$40 million grant program would help inner-city recover from remote shift
AAs businesses take varied approaches to in-person and remote working, commercial real estate experts generally agree that office square footage requirements will likely decrease with the adoption of more hybrid workspaces.
To address the shift in office real estate caused by the COVID-19 pandemic, Governor Gretchen Whitmer’s budget proposal released last month includes a one-time $40 million program to help communities transform offices vacant spaces into new uses through local transition support grants.
The budget proposal recognizes the difficult real estate situation of communities caused by the pandemic, said John LaMacchia II, director of state and federal affairs for the Michigan Municipal League.
“It’s the recognition of what the pandemic has had on communities and then the future impact on those communities from a remote work perspective,” LaMacchia said. “It’s about finding ways to help address these issues and sticking to that investment mentality and the things that matter to our members.”
The Michigan Municipal League supports the proposed program, which would require legislative approval as the budget process unfolds before the start of the next fiscal year on Oct. 1.
Eligible local government units across the state could apply for up to $5 million in funding under the Transition Support Grant program. Municipalities should demonstrate the effect COVID-19 has had on their in-person workforce, such as showing increases in income tax refunds due to shifting employment to remote work , declines in the value of commercial properties within the community, an increase in vacancies in commercial buildings. , or the departure of employers and their workforce.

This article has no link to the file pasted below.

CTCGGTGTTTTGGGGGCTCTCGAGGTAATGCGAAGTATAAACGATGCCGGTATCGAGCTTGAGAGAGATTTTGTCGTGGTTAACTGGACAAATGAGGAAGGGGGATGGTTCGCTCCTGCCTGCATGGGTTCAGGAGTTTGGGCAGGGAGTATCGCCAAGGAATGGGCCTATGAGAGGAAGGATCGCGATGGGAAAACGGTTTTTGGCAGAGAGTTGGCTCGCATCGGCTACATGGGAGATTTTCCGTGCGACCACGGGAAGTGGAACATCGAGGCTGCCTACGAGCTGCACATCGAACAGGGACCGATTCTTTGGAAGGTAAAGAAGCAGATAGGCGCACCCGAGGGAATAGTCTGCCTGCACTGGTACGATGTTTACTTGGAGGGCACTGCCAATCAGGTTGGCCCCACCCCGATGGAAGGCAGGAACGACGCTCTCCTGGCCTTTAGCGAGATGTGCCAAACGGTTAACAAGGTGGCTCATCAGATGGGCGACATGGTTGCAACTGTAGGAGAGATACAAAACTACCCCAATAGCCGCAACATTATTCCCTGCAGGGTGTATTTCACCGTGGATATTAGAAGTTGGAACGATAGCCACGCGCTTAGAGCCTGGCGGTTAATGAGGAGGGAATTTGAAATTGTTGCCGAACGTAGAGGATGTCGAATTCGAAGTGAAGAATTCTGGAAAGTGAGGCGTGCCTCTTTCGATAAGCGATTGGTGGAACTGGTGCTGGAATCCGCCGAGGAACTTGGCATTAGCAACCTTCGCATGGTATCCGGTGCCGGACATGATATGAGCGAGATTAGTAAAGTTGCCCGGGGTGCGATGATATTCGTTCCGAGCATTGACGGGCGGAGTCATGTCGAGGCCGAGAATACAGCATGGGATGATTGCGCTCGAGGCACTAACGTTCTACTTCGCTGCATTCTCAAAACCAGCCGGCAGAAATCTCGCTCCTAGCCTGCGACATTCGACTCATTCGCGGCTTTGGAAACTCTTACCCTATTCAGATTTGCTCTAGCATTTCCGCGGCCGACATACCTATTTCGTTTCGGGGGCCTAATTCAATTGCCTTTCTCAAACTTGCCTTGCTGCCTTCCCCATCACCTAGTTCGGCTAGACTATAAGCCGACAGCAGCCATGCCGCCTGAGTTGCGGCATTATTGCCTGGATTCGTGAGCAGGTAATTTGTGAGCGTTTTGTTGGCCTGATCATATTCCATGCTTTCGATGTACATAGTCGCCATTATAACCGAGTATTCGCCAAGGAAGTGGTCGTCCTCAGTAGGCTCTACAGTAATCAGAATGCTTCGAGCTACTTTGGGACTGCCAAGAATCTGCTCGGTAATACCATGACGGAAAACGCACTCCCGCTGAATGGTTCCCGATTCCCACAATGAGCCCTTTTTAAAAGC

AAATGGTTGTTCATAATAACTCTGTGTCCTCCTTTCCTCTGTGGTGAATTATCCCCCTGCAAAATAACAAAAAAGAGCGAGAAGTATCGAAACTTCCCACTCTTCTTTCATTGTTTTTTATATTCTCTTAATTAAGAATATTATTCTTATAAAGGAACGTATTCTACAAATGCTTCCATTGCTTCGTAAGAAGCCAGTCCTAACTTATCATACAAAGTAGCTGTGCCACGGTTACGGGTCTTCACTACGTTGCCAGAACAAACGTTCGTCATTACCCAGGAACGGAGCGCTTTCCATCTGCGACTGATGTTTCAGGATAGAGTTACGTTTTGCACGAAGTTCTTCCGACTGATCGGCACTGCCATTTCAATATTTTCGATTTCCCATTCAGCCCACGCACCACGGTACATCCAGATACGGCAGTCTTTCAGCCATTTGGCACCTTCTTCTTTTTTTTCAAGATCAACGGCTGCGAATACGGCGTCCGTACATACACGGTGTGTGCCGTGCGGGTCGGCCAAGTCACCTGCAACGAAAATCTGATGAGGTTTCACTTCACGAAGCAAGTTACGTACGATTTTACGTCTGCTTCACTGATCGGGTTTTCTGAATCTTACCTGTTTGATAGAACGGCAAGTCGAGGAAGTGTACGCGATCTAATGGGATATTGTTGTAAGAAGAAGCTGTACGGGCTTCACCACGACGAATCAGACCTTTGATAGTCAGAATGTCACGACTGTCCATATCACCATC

Grants could support activities such as the rehabilitation of vacant buildings, the demolition of structures that no longer serve the community, as well as programs to help existing businesses and incubator sites.
Most commercial real estate experts say they are cautiously optimistic that more workers will show up for office this year compared to 2020 and 2021, which could lead employers to maintain their long-term leases. However, most forecasts also predict that remote working will help increase office vacancy rates.
In addition, the decreasing number of office workers has slowed downtown activity. In Grand Rapids, downtown employee foot traffic is 39% lower this year than the five-year average in previous years, said Downtown Grand Rapids Inc. President and CEO Tim Kelly. The lack of lunchtime crowds, in particular, has been a challenge for downtown restaurants that relied on the office worker segment before the pandemic, he added.
“We would welcome any tools to move forward,” Kelly said in reference to Whitmer’s budget proposal.
Franklin Partners LLC Director Don Shoemaker believes communities have yet to see the worst of office market developments as companies with five- or 10-year leases have yet to make renewal decisions, he said. -he declares.
“I think there will be way more office space than the world needs because of our ability to hold (virtual) meetings,” Shoemaker said. “We are not yet feeling the impact of the change in the world because the leases do not all expire at the same time. Companies still had three or four years left on their lease when COVID-19 hit.
Jeff Karger, Senior Vice President of JLL inc., noted that some employers are still taking the “wait and see” approach to regularly calling employees back to work in person. Meanwhile, some landlords are considering reallocating their office spaces to new uses, he said.
“Whether they go ahead with those plans or not will depend on the economy,” Karger said.